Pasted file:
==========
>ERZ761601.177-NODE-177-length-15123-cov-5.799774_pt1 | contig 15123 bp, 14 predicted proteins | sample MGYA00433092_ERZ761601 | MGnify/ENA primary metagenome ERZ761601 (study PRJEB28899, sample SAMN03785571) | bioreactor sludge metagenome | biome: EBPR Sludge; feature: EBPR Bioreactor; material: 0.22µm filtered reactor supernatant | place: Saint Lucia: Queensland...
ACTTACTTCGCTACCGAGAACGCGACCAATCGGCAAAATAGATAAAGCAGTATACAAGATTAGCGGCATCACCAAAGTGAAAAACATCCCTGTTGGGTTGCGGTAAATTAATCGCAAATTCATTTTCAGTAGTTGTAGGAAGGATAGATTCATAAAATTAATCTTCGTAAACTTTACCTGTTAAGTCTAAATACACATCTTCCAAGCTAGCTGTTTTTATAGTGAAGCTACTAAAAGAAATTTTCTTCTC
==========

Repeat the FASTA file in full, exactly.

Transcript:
>ERZ761601.177-NODE-177-length-15123-cov-5.799774_pt1 | contig 15123 bp, 14 predicted proteins | sample MGYA00433092_ERZ761601 | MGnify/ENA primary metagenome ERZ761601 (study PRJEB28899, sample SAMN03785571) | bioreactor sludge metagenome | biome: EBPR Sludge; feature: EBPR Bioreactor; material: 0.22µm filtered reactor supernatant | place: Saint Lucia: Queensland...
ACTTACTTCGCTACCGAGAACGCGACCAATCGGCAAAATAGATAAAGCAGTATACAAGATTAGCGGCATCACCAAAGTGAAAAACATCCCTGTTGGGTTGCGGTAAATTAATCGCAAATTCATTTTCAGTAGTTGTAGGAAGGATAGATTCATAAAATTAATCTTCGTAAACTTTACCTGTTAAGTCTAAATACACATCTTCCAAGCTAGCTGTTTTTATAGTGAAGCTACTAAAAGAAATTTTCTTCTC